have acted so promptly to make this a reality.

“The Council will be a powerful union of some of our key players giving

support to parents and guidance to children as they come more and more

accustomed to the virtual world – it will also give families, teachers

and most importantly children and young people the ability to input

experiences and concerns. The UK is a world leader on internet safety

for children and I look forward to others adopting this partnership


Culture Secretary Andy Burnham said:

“We all know the number of benefits the internet has brought to our day

to day lives. But it has also raised questions about how we can and

should protect the public, and particularly children, in this online

space. To our very great benefit, we’ve embraced the online world

wholeheartedly, but we must ensure that what is unacceptable offline

should not be acceptable online. The UK Council for Child Internet

Safety will allow all stakeholders to work together in finding

appropriate ways of maintaining the standards of the online material

that young people have access to.”

Matthew Bishop at MICROSOFT said:

“The internet opens a door into all our homes. It is perhaps the single

greatest innovation for expanding the horizons of knowledge and

creativity. But, as with all human growth and exploration these benefits

come hand in hand with elements of risk, especially for children. As an

industry, and as a company, we are working hard to ensure that the

internet is as safe an environment as possible. All of us who are

concerned for the welfare of children, or have children of our own,

welcome the formation of this council and its objective of protecting

young people in the digital world.”

The Government also announced today the successful appointees to the

Council’s Executive Board. Chaired by DCSF and HO Ministers, the Board

includes senior representation from across Government, industry, the

third sector, law enforcement and the devolved administrations. UKCCIS

will report annually to the Prime Minister at the Child Internet Safety


Editor’s Notes

This press notice relates to ‘England’

1. In September 2007, the Prime Minister asked Dr Tanya Byron to lead an

independent review to help parents and their children get the most from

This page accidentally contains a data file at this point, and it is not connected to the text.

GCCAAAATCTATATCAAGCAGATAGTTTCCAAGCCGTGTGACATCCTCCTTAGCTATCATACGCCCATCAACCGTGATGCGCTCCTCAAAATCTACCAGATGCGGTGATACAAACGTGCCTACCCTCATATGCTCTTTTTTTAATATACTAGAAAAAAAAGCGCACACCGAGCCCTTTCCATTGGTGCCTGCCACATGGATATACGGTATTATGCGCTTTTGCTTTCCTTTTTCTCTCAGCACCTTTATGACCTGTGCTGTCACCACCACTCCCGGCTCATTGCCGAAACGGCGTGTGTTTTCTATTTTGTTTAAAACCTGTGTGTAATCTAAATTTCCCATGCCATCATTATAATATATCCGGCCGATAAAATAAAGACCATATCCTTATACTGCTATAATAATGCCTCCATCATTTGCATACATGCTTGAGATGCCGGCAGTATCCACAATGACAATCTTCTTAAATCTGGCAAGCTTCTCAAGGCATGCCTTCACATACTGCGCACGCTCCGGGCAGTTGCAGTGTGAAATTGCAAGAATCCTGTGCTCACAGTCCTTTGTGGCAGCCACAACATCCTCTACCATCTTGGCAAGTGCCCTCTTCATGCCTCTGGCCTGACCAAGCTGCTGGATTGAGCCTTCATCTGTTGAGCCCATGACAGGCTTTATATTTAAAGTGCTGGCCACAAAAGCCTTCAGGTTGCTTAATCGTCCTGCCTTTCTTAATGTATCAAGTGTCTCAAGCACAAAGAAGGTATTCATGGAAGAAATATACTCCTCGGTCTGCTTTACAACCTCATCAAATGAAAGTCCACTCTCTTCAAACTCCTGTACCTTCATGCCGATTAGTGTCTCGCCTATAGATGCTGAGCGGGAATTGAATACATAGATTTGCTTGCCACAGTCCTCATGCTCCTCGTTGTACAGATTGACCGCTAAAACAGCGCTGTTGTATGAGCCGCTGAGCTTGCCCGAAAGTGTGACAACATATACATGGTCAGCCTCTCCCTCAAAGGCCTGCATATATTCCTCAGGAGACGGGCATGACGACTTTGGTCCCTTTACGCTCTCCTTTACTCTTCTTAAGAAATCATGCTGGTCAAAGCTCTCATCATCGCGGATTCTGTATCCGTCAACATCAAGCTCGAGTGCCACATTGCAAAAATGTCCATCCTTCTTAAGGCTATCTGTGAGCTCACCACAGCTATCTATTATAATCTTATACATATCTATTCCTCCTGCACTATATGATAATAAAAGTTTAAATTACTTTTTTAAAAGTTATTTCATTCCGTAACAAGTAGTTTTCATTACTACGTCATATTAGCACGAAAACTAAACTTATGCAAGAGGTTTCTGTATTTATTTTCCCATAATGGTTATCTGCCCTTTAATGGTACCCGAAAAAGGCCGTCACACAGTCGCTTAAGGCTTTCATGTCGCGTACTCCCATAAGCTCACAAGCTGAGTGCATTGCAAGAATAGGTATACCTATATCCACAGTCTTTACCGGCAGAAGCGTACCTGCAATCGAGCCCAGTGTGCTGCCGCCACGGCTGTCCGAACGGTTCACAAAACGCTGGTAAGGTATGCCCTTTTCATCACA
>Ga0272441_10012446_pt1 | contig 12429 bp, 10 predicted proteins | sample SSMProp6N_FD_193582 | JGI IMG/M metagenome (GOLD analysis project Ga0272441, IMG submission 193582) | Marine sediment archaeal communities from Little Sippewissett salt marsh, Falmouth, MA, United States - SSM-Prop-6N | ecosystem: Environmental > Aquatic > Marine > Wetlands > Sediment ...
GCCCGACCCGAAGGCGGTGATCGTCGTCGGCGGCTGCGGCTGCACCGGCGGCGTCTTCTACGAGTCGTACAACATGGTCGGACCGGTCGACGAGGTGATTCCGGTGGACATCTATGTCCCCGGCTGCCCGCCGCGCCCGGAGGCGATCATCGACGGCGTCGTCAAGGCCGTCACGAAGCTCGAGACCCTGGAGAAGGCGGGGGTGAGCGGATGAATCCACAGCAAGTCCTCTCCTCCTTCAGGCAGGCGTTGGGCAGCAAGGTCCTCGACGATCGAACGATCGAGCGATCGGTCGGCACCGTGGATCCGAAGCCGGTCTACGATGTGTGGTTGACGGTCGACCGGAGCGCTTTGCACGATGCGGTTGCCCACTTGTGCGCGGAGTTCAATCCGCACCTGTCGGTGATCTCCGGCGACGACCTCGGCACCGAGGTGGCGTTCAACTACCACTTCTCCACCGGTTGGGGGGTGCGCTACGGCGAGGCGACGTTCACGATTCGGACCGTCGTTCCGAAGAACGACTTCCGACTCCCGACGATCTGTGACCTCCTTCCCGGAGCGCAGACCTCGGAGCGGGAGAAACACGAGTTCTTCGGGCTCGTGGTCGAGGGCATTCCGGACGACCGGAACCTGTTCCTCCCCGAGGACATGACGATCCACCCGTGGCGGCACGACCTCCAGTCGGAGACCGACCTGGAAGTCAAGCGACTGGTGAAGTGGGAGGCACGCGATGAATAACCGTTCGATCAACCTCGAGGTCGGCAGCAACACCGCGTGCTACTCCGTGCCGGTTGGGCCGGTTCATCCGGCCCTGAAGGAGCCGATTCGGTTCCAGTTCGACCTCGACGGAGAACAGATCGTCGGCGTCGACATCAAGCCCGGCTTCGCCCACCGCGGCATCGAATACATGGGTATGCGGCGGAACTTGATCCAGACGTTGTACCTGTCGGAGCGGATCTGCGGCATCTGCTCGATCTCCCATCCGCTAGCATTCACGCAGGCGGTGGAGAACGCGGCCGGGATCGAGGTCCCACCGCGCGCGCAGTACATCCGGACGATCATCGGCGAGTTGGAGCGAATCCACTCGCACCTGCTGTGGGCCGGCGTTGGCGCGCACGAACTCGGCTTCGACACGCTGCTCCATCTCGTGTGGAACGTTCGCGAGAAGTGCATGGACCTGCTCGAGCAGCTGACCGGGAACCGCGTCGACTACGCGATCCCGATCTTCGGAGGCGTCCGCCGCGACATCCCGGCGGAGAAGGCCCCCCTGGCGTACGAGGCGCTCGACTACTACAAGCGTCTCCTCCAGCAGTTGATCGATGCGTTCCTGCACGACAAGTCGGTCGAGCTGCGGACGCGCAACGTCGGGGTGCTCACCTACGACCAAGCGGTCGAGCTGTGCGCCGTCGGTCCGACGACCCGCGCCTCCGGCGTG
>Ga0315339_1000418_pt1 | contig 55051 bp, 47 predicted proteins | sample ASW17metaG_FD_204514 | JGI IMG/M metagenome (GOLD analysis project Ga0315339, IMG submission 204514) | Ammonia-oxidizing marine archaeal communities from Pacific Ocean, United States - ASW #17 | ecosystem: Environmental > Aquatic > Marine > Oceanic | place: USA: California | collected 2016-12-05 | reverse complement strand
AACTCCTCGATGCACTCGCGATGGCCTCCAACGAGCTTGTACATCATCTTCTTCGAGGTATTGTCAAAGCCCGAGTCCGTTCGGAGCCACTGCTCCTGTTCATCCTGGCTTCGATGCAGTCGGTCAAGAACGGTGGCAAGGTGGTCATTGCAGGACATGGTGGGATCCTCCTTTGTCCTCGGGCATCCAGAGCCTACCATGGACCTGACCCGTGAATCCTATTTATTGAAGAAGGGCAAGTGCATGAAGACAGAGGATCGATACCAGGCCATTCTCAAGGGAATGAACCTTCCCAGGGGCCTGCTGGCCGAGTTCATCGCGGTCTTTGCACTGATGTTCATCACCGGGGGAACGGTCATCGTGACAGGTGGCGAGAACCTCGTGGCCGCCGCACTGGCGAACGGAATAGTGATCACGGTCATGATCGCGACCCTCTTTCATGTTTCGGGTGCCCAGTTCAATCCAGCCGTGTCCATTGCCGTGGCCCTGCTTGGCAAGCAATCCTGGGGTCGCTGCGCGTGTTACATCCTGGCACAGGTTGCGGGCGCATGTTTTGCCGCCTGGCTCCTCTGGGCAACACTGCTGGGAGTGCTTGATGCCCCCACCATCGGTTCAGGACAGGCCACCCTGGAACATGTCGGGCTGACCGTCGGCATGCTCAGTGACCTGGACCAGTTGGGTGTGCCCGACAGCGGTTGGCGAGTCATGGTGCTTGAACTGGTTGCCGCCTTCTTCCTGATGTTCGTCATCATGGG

new technologies while protecting children from inappropriate or harmful

material. The focus was on the internet and video games.

2. Her report, ‘Safer Children in a Digital World’, was published in

March 2008:

3. The Government accepted all of Dr Byron’s recommendations and

published The Byron Review Action Plan in June 2008 to set out how the

Government intends to implement the recommendations. The Action Plan can

be found at:

4. The establishment of a UK Council for Child Internet Safety was a key

recommendation in Dr Tanya Byron’s Report. The Council is a multi

stakeholder forum within which all those with an interest in Child

Internet Safety are able to come together to develop a strategy for

improving child internet safety based on two core elements: better

regulation – in the form of voluntary codes of practice that industry

can sign up to – and better information and education for children,

young people, parents and carers. The Council will be chaired by DCSF

and Home Office and be supported by a cross Government secretariat.

5. The Council will be the largest ever coalition of internet safety

experts, bringing together some of the biggest names in industry,

children’s charities, law enforcement, Government as well as children,

young people and parents. The current membership of the Council is at

Annex B.


6. The Executive Board to the Council will be chaired by Home Offfice

and DCSF Ministers and is expected to meet on a quarterly basis. Its

role will be to provide strategic support and direction to Council

activity, hold the Chairs of the working and sub groups to account and

ensure progress against the strategy is secured. The membership of the

Board is at Annex A.



  1. charles says:

    It is an overprotection of children..